Here are 10 Lessons for Tea Baggers:
- President Obama Cut Your Taxes
- The Stimulus is Working
- First Ronald Reagan Tripled the National Debt…
- …Then George W. Bush Doubled It Again
- Republican States Have the Worst Health Care
- Medicare is a Government Program
- Barack Obama is Not a Muslim
- Barack Obama was Born in the United States
- 70,000 Does Not Equal 2,000,000
- The Economy Almost Always Does Better Under Democrats
As in April, the Tea Baggers continued to display their fundamental misunderstanding of U.S. history and the American Revolution. Apparently, the right-wing zealots are outraged by no taxation with representation.
As promised, Barack Obama in the stimulus package delivered on his pledge of tax relief for 95% of American households. Obama’s American Recovery and Reinvestment Act (ARRA) didn’t only jump start gross domestic product and refill empty state coffers in the second quarter of 2009. As Nate Silver thoroughly documented, “Obama has cut taxes for 98.6% of working households.”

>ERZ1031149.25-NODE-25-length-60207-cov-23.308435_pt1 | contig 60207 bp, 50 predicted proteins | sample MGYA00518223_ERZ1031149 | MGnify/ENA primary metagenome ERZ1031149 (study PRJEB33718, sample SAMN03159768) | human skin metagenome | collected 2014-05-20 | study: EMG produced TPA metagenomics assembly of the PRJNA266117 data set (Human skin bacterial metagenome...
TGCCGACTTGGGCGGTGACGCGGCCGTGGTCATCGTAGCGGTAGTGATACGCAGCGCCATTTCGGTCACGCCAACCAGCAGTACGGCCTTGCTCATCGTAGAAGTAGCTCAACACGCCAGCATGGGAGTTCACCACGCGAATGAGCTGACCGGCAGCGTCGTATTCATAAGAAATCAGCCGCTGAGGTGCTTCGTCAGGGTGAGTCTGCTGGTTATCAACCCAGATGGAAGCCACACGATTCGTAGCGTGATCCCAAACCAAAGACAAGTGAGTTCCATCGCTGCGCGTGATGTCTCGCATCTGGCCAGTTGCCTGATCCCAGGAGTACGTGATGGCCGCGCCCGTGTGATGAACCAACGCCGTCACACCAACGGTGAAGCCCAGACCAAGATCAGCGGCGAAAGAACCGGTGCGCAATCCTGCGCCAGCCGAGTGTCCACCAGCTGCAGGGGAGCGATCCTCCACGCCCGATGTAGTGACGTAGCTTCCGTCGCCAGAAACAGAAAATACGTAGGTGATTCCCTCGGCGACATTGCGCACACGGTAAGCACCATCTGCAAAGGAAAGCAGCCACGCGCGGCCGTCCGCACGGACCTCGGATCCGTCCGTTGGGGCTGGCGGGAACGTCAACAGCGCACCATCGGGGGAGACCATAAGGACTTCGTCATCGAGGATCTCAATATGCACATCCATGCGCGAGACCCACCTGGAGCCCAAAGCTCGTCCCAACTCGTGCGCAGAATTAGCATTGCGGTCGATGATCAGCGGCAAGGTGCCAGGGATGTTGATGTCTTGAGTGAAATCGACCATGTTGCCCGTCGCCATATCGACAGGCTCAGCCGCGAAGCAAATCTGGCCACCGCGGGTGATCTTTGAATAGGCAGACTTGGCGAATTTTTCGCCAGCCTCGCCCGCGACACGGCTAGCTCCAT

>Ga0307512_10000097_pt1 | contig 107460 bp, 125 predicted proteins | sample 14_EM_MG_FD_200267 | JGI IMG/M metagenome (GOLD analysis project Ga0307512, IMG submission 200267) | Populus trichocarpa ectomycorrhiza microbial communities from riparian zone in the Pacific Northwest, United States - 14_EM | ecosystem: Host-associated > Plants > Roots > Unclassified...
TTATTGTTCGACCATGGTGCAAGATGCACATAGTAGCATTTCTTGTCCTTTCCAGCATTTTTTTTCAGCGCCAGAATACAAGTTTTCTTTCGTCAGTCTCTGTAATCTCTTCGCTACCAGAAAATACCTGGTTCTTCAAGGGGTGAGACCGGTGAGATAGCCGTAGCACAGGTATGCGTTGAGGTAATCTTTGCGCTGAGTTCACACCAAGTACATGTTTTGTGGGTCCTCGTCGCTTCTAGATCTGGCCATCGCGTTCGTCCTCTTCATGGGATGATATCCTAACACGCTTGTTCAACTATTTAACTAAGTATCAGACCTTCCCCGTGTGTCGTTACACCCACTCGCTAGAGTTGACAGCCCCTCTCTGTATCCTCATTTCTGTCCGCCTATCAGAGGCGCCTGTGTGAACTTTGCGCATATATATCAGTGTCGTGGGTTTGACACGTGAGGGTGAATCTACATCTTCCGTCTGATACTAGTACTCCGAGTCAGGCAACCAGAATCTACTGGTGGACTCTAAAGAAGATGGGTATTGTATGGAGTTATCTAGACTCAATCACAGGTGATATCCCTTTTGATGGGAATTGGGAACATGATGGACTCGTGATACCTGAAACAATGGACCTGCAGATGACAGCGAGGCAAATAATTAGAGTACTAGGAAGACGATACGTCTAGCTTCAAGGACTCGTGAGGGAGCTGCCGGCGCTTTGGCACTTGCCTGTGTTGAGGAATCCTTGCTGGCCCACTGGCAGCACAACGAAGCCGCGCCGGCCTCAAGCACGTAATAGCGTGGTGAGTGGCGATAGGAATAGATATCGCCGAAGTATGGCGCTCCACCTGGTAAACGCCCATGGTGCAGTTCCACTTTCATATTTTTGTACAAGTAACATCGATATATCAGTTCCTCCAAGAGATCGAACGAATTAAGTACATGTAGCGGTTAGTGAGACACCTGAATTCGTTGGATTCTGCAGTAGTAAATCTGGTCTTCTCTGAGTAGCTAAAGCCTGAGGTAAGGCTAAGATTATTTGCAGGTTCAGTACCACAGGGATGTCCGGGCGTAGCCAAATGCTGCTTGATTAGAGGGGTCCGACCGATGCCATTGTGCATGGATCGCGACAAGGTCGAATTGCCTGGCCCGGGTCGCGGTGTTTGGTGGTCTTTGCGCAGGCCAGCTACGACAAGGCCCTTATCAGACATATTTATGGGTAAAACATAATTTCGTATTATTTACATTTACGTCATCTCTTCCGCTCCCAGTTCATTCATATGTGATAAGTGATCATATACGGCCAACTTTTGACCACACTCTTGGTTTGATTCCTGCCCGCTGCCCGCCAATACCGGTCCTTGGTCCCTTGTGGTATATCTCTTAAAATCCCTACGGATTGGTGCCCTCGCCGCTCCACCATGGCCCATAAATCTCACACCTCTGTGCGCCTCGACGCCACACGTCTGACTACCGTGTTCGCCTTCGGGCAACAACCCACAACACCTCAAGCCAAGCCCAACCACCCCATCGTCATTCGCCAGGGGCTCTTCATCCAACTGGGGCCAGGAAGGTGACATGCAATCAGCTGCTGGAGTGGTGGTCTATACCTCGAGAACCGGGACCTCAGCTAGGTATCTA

A prime target of Bagger bashing, the $787 billion stimulus package passed over the near-total obstructionism of Congressional Republicans is already paying huge dividends for the economy.
To be sure, at 9.7% the unemployment rate remains dismal. But the impact of ARRA and other government actions extends well beyond the Obama administration’s claim it has created or preserved one million jobs to date. As I documented in August:
After steep declines of 5.4% and 6.4% in the previous two quarters, gross domestic product fell only 1% in the last three months. And while the ARRA overall added “up to 3 full percentage points of annualized growth in the quarter,” President Obama’s stimulus helped precisely where it was needed most – rescuing devastated state budgets.
Many forecasters say stimulus spending is adding two to three percentage points to economic growth in the second and third quarters, when measured at an annual rate. The impact in the second quarter, calculated by analyzing how the extra funds flowing into the economy boost consumption, investment and spending, helped slow the rate of decline and will lay the groundwork for positive growth in the third quarter — something that seemed almost implausible just a few months ago. Some economists say the 1% contraction in the second quarter would have been far worse, possibly as much as 3.2%, if not for the stimulus.
For the third quarter, economists at Goldman Sachs & Co. predict the U.S. economy will grow by 3.3%. “Without that extra stimulus, we would be somewhere around zero,” said Jan Hatzius, chief U.S. economist for Goldman.
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